September 30, 2016
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ICE Immigration Changes Hailed

 

SAN DIEGO - The Department of Homeland Security (DHS) has issued new written policies directing Immigration Customs and Enforcement (ICE) officers, agents, and attorneys to use prosecutorial discretion to implement its priorities for immigration enforcement as well as reforms to the Secure Communities program.

Christopher Micheal spoke with American Immigration Lawers Association President Eleano Pelta:


 

The policy announcement came one day after ICE Director John Morton gave a keynote address to nearly 3000 members of the American Immigration Lawyers Association (AILA) at the group’s annual conference in San Diego, CA.

“These are significant steps ICE has taken to clarify and advance its enforcement agenda. For the first time in a decade, the memo on prosecutorial discretion puts in a single document and in plain English the criteria ICE officers and trial attorneys should consider before initiating or pursuing enforcement actions,” said AILA President Eleanor Pelta. “The memo lists factors such as good behavior, ties to America, and other equities for enforcement officials to consider when deciding what course of action to take in a particular case. The memo helps put into effect DHS’s priorities so that it can better target law enforcement resources at those who would do us harm.” A second memo focused specifically on protecting victims and witnesses of crimes, including domestic violence was also released.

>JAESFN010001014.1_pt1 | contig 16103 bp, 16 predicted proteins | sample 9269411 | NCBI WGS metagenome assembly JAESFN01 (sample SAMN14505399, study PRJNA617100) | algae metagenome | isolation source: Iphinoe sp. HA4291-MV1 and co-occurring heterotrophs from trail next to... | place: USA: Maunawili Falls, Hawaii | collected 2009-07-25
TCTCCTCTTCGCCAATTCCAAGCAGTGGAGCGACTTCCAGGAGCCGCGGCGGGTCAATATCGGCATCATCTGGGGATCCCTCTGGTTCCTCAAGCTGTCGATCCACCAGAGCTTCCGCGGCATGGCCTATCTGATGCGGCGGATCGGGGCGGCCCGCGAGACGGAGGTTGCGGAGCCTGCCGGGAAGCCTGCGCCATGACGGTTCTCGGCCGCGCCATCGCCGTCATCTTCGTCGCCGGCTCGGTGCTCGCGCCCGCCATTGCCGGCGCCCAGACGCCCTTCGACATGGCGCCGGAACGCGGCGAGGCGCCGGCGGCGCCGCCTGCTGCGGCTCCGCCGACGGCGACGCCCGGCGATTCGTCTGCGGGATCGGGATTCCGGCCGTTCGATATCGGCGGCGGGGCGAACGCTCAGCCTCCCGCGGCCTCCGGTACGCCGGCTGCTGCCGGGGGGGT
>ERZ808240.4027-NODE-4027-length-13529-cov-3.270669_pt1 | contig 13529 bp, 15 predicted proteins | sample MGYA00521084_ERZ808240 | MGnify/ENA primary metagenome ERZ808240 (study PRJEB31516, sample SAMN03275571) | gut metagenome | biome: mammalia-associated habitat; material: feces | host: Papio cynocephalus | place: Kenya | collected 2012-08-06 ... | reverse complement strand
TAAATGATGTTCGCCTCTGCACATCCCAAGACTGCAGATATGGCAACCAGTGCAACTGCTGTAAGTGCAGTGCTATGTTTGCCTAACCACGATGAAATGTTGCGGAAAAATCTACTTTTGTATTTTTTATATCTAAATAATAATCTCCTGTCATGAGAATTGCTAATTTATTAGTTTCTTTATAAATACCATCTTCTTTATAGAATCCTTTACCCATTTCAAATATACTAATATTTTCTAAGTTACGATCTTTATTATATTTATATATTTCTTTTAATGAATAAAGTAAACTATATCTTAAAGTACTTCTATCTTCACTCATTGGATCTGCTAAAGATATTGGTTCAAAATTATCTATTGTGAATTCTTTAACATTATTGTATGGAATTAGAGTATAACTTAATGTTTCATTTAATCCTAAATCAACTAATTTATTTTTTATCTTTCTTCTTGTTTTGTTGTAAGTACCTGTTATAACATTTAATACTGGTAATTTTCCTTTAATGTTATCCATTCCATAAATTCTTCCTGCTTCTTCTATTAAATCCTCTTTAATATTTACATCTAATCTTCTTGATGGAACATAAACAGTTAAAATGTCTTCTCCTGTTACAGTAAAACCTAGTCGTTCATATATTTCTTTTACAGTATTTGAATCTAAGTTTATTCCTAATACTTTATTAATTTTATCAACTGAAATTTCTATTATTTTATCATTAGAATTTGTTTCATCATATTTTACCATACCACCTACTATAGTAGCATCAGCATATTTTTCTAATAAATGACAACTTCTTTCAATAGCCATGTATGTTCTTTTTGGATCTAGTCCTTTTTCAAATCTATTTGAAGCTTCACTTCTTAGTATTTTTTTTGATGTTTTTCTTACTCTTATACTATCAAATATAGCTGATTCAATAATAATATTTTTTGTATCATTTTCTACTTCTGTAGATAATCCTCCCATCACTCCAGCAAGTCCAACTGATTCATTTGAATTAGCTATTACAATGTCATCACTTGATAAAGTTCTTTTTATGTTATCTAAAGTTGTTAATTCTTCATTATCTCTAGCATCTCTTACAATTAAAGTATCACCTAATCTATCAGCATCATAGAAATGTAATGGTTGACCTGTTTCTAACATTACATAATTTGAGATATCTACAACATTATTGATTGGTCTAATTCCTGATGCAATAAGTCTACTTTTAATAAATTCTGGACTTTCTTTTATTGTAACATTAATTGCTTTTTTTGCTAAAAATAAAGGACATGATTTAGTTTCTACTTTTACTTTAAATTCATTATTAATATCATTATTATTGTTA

DHS also announced several reforms to address flaws in the Secure Communities program, which has drawn criticism from federal and local officials, law enforcement leaders, and other leading civic and community leaders.

Recognizing the gravity of these concerns, in May, AILA called upon DHS to suspend the program. The reforms announced today include the creation of an advisory committee on Secure Communities, a complaint process, and a promise of more transparency about the program. “The reforms set in motion today begin to address the serious concerns we have about Secure Communities, but whether the program should be continued in the long run will depend on how ICE ultimately moves forward.”

Although Secure Communities has been billed as a way to identify serious criminals who pose a threat to our communities, 60 percent of those deported under the program have never been convicted of a serious crime or any crime. AILA members have reported numerous cases of harmless individuals arrested for minor offenses like traffic violations and loitering who have been put indiscriminately in immigration proceedings.

“One purpose of the advisory board is to examine how DHS should handle individuals who are arrested for minor offenses. It is essential that DHS get that right. Harmless people who commit minor offenses should not be placed on a conveyor belt to deportation,” Pelta said.
 



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